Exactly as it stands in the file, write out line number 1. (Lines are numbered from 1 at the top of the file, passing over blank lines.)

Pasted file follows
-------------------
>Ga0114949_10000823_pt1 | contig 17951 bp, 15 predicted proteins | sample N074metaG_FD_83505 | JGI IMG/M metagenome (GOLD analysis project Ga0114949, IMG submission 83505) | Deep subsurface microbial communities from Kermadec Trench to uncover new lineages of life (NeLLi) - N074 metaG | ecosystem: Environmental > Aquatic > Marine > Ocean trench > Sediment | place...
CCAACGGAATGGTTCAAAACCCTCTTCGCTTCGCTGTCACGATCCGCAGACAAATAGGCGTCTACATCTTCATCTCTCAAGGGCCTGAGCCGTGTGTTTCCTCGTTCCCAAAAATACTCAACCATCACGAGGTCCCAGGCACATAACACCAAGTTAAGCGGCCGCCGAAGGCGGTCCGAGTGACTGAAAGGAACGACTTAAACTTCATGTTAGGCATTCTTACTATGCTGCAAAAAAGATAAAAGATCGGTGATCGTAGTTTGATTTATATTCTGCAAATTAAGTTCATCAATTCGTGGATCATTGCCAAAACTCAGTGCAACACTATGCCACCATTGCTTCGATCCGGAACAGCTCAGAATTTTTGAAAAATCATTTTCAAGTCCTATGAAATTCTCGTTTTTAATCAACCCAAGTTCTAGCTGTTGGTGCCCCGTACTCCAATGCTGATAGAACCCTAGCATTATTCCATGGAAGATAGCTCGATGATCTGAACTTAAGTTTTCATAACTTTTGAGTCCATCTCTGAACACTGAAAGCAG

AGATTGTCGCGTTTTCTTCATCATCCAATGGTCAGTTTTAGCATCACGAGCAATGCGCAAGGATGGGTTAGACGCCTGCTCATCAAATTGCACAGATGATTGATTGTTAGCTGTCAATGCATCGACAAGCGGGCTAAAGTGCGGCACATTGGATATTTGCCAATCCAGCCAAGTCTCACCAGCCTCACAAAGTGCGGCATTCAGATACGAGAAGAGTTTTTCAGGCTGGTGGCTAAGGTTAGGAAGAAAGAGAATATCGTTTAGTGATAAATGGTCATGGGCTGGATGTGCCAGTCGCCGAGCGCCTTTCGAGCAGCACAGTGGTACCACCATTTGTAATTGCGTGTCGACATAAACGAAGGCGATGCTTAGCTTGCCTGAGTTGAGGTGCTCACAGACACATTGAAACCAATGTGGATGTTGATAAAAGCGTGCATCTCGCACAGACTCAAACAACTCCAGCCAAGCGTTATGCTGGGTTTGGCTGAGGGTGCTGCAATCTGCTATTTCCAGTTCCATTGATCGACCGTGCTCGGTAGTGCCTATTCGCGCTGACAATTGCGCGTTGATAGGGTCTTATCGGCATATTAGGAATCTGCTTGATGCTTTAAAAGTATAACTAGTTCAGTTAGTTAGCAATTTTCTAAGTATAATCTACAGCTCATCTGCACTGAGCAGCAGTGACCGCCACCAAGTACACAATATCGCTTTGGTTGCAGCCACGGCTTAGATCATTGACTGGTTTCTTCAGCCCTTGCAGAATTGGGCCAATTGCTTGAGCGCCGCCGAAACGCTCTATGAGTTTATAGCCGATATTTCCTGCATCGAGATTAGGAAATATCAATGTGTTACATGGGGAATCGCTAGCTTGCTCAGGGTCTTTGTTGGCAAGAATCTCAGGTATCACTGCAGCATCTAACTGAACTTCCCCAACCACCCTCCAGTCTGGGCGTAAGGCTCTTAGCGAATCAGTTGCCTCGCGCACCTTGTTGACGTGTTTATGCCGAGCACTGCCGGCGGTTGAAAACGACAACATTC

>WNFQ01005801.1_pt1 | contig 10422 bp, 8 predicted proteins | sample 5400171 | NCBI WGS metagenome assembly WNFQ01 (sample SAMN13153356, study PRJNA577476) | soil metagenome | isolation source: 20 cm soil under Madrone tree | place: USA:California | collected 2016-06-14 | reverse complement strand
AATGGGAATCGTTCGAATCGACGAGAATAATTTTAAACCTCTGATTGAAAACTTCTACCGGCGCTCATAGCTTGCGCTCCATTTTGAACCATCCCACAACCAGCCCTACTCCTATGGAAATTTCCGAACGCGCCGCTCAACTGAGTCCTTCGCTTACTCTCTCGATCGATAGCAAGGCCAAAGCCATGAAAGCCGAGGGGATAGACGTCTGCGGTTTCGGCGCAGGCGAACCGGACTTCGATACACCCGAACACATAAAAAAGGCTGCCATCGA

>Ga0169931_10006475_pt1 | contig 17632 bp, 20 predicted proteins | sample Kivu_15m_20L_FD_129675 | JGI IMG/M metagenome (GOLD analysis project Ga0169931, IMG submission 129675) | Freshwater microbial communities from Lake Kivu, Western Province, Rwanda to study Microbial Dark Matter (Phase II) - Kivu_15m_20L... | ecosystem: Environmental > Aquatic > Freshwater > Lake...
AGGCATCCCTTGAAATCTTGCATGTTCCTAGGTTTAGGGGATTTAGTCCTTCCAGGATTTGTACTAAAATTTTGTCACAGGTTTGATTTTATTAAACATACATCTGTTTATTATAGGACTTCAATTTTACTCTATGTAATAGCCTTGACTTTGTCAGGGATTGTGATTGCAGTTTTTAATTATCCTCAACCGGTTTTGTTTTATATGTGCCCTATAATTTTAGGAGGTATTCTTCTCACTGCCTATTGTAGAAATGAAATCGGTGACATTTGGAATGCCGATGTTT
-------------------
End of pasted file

>Ga0114949_10000823_pt1 | contig 17951 bp, 15 predicted proteins | sample N074metaG_FD_83505 | JGI IMG/M metagenome (GOLD analysis project Ga0114949, IMG submission 83505) | Deep subsurface microbial communities from Kermadec Trench to uncover new lineages of life (NeLLi) - N074 metaG | ecosystem: Environmental > Aquatic > Marine > Ocean trench > Sediment | place...